The flu season has started, and it promises to be one of the worst in years; so far, over 2.200 people have been hospitalized due to influenza related issues just in the US. For example, Boston Mayor Thomas Menino declared a citywide public health emergency, with some 700 declared influenza cases – 10 times more than last year, and we’ve just started.
“It arrived five weeks early, and it’s shaping up to be a pretty bad flu season,” said Lyn Finelli, who heads the Influenza Outbreak Response Team at the Centers for Disease Control and Prevention (CDC).
But in tracking and managing the flu, officials have received a host new surveillance tools, thanks to social media and crowd sourcing; these tools allow them to keep track of the flu’s reach in real time, without waiting for weeks until the reports finally pile in, and even from people who don’t turn to hospital.
Pulling data from online sources “is no different than getting information on over-the-counter medication or thermometer purchases [to track against an outbreak],” said Philip Polgreen, an epidemiologist at the University of Iowa.
So if you’ve got the flu, go ahead and tweet it, you’ll be making life just a little easier for doctors out there.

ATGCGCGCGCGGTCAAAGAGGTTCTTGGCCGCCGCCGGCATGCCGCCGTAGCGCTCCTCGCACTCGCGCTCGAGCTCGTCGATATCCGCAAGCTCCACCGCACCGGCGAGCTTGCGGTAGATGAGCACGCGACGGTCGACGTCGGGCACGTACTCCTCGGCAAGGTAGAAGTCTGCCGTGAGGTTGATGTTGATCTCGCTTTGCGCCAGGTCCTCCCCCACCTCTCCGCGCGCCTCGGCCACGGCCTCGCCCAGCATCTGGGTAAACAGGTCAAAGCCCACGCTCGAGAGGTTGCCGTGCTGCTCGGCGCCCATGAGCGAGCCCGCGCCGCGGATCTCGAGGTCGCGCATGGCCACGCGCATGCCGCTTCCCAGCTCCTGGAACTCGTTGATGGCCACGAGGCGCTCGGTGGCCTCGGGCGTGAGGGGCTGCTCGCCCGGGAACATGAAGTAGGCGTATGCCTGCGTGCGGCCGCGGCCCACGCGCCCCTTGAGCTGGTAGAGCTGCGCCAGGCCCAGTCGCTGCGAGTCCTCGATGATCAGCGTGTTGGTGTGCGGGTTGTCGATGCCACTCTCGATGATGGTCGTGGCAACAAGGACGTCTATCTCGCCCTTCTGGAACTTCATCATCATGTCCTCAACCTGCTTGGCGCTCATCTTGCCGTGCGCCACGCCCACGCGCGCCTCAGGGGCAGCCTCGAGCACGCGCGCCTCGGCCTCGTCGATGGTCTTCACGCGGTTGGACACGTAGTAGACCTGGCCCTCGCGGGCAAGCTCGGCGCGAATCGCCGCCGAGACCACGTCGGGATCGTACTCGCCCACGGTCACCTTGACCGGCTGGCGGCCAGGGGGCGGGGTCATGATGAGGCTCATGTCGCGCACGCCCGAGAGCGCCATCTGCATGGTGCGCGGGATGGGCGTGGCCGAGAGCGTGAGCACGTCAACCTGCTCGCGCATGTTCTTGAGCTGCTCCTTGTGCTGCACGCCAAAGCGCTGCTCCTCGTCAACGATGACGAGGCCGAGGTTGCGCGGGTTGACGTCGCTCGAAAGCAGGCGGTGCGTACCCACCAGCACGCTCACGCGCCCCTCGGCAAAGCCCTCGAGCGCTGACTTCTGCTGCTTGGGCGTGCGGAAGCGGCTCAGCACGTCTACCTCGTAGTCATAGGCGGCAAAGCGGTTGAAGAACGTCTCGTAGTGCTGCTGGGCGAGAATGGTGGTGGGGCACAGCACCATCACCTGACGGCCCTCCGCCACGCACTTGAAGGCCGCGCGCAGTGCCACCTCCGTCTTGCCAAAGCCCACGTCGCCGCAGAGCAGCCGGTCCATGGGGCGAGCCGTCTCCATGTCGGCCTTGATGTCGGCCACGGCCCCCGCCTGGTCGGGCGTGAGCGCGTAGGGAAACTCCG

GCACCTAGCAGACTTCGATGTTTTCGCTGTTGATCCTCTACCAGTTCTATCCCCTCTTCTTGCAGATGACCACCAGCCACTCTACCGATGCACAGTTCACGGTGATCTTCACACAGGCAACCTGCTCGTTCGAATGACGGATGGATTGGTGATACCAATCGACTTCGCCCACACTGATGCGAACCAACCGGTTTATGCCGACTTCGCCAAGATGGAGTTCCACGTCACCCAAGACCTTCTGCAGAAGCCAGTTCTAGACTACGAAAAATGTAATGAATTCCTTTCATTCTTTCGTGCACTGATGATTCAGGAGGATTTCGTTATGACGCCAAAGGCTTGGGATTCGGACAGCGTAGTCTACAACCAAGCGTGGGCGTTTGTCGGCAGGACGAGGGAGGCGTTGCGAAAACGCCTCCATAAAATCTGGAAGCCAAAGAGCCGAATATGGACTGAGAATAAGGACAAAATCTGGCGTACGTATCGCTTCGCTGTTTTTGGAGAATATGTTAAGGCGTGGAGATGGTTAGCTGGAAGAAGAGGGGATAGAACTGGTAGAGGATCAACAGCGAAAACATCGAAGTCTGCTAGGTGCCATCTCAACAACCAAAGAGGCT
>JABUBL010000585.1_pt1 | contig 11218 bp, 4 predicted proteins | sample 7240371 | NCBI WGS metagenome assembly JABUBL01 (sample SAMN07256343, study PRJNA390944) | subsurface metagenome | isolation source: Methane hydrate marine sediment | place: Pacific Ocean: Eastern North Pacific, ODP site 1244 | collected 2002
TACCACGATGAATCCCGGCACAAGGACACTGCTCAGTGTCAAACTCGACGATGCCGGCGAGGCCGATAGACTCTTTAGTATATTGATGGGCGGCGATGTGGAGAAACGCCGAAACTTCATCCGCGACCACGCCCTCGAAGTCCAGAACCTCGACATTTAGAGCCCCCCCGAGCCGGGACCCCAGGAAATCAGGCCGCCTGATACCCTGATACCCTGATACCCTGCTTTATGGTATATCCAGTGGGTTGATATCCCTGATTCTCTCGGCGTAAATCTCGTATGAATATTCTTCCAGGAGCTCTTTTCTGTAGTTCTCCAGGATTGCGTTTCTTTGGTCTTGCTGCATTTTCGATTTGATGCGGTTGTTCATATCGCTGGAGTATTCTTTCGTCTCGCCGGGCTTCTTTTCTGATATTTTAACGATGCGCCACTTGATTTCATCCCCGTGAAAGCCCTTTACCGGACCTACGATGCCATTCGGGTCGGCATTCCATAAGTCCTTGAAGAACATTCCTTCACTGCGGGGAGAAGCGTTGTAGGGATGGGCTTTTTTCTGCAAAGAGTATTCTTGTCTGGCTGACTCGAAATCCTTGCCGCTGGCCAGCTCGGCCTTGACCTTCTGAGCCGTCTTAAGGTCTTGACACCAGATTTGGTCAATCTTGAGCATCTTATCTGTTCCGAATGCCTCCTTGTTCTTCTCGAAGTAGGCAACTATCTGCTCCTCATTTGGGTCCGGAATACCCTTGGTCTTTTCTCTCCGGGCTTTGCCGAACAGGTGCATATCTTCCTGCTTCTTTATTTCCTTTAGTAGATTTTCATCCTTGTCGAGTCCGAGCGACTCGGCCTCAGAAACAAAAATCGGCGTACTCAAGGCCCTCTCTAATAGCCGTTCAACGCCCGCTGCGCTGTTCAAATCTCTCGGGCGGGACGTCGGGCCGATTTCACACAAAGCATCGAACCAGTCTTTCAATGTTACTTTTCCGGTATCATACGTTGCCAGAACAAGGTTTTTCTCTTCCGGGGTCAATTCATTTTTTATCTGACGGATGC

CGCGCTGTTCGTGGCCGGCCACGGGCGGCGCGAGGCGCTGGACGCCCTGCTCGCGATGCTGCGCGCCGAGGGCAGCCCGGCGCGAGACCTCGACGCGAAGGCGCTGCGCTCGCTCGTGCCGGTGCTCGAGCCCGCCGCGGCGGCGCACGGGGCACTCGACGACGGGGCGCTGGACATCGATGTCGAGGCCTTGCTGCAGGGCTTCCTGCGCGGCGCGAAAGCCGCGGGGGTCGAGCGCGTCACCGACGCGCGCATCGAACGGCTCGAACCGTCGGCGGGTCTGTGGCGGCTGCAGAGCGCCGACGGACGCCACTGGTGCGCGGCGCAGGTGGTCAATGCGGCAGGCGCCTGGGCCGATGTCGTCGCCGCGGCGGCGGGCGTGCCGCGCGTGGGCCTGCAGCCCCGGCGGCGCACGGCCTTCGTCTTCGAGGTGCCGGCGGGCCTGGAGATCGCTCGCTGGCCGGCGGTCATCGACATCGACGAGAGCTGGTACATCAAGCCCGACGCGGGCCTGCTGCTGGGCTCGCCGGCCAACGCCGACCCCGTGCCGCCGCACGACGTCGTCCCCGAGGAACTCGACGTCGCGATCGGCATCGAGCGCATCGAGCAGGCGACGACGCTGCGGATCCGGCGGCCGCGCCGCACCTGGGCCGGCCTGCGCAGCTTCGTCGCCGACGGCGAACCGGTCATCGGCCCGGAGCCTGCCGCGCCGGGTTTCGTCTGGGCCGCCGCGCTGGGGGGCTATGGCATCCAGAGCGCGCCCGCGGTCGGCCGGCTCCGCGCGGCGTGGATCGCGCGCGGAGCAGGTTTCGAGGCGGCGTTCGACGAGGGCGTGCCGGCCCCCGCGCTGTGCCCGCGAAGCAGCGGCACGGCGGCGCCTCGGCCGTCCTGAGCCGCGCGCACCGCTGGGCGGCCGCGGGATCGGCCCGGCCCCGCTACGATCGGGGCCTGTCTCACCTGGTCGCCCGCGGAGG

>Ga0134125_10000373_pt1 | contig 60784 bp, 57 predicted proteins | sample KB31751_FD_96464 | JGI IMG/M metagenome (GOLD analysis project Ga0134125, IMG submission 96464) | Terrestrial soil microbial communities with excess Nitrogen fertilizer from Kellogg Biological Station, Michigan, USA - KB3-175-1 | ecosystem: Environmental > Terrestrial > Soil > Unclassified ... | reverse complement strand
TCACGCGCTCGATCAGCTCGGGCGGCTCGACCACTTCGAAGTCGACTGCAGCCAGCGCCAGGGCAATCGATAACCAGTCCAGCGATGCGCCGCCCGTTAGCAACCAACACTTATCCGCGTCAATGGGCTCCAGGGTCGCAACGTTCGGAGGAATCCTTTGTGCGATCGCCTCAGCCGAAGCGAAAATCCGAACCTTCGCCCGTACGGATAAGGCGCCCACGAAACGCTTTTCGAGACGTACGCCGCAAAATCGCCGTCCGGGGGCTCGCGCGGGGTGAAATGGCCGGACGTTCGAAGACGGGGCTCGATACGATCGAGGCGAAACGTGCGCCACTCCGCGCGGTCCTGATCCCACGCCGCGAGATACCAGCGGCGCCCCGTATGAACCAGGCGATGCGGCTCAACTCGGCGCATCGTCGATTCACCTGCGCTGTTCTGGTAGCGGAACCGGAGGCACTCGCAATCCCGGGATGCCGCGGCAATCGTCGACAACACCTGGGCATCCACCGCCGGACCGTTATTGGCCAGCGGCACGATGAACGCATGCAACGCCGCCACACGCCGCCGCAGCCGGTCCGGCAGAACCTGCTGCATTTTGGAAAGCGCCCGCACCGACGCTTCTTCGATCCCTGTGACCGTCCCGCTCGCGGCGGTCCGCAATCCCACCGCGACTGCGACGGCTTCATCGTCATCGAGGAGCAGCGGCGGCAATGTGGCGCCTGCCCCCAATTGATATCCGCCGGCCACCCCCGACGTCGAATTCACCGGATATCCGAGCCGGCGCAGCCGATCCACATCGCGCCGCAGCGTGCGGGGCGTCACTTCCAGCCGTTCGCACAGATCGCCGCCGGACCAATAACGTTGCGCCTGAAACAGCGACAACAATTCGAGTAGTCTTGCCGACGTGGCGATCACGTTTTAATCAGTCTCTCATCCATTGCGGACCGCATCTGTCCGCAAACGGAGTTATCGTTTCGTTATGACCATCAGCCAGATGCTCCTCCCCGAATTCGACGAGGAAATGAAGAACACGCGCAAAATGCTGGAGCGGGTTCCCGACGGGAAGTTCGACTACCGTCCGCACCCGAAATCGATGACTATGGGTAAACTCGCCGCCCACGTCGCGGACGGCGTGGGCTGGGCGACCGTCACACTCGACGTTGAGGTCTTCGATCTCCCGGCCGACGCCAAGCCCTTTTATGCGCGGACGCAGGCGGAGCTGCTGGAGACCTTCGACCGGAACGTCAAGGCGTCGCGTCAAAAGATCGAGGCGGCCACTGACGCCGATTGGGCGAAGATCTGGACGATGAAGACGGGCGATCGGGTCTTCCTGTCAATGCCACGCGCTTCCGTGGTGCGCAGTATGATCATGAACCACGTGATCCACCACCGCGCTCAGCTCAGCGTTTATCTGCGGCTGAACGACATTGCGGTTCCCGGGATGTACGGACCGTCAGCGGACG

Social media to the rescue
The most successful of these tracking initiatives came rather surprisingly from Google. Google Flu Trends analyzes flu-related Internet search terms like “flu symptoms” or “flu medication” to estimate flu activity in different areas and monitor the outbreak. How reliable is it? Well it’s indirect data, so it’s definitely not accurate, but it always gives a good indication.
Other great apps are Health Map, in which it’s easy to see just how much the US is suffering from flu, and Sick Weather, which relies on data from Twitter and Facebook. However, even with all these new data, it’s practically impossible to predict week-to-week peaks and troughs.
“We expect that it will last a few more weeks, but we can never tell how bad it’s going to get,” said Finelli.
Andrei's background is in geophysics, and he's been fascinated by it ever since he was a child. Feeling that there is a gap between scientists and the general audience, he started ZME Science -- and the results are what you see today.